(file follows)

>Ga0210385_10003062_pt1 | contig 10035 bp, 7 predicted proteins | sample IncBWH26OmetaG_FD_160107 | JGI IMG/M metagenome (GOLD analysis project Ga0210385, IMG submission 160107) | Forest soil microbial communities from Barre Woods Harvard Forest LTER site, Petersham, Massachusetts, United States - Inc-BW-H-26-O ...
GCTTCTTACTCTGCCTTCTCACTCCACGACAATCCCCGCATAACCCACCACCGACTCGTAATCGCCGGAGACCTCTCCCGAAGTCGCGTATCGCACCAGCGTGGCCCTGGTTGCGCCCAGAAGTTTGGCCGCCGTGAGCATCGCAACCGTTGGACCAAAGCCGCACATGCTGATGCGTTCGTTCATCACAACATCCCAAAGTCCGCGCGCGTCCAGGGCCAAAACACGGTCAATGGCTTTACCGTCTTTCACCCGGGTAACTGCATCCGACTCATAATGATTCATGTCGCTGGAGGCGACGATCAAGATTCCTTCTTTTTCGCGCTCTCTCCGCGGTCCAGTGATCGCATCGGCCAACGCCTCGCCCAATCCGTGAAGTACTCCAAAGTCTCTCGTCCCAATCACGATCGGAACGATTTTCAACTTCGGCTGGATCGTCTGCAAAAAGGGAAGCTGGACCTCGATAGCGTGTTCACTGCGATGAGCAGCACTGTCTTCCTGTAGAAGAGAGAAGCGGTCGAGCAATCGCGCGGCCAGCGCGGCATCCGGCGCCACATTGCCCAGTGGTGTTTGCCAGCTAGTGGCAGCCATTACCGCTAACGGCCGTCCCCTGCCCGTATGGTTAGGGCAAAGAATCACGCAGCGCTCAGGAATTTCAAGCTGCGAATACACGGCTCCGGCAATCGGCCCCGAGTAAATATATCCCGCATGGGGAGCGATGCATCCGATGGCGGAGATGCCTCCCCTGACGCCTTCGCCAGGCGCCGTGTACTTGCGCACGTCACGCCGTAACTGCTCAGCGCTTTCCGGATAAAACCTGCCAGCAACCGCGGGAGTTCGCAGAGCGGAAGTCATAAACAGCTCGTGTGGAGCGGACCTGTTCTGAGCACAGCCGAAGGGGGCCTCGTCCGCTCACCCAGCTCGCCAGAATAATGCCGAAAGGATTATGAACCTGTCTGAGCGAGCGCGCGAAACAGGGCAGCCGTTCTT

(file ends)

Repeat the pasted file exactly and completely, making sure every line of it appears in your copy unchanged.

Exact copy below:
>Ga0210385_10003062_pt1 | contig 10035 bp, 7 predicted proteins | sample IncBWH26OmetaG_FD_160107 | JGI IMG/M metagenome (GOLD analysis project Ga0210385, IMG submission 160107) | Forest soil microbial communities from Barre Woods Harvard Forest LTER site, Petersham, Massachusetts, United States - Inc-BW-H-26-O ...
GCTTCTTACTCTGCCTTCTCACTCCACGACAATCCCCGCATAACCCACCACCGACTCGTAATCGCCGGAGACCTCTCCCGAAGTCGCGTATCGCACCAGCGTGGCCCTGGTTGCGCCCAGAAGTTTGGCCGCCGTGAGCATCGCAACCGTTGGACCAAAGCCGCACATGCTGATGCGTTCGTTCATCACAACATCCCAAAGTCCGCGCGCGTCCAGGGCCAAAACACGGTCAATGGCTTTACCGTCTTTCACCCGGGTAACTGCATCCGACTCATAATGATTCATGTCGCTGGAGGCGACGATCAAGATTCCTTCTTTTTCGCGCTCTCTCCGCGGTCCAGTGATCGCATCGGCCAACGCCTCGCCCAATCCGTGAAGTACTCCAAAGTCTCTCGTCCCAATCACGATCGGAACGATTTTCAACTTCGGCTGGATCGTCTGCAAAAAGGGAAGCTGGACCTCGATAGCGTGTTCACTGCGATGAGCAGCACTGTCTTCCTGTAGAAGAGAGAAGCGGTCGAGCAATCGCGCGGCCAGCGCGGCATCCGGCGCCACATTGCCCAGTGGTGTTTGCCAGCTAGTGGCAGCCATTACCGCTAACGGCCGTCCCCTGCCCGTATGGTTAGGGCAAAGAATCACGCAGCGCTCAGGAATTTCAAGCTGCGAATACACGGCTCCGGCAATCGGCCCCGAGTAAATATATCCCGCATGGGGAGCGATGCATCCGATGGCGGAGATGCCTCCCCTGACGCCTTCGCCAGGCGCCGTGTACTTGCGCACGTCACGCCGTAACTGCTCAGCGCTTTCCGGATAAAACCTGCCAGCAACCGCGGGAGTTCGCAGAGCGGAAGTCATAAACAGCTCGTGTGGAGCGGACCTGTTCTGAGCACAGCCGAAGGGGGCCTCGTCCGCTCACCCAGCTCGCCAGAATAATGCCGAAAGGATTATGAACCTGTCTGAGCGAGCGCGCGAAACAGGGCAGCCGTTCTT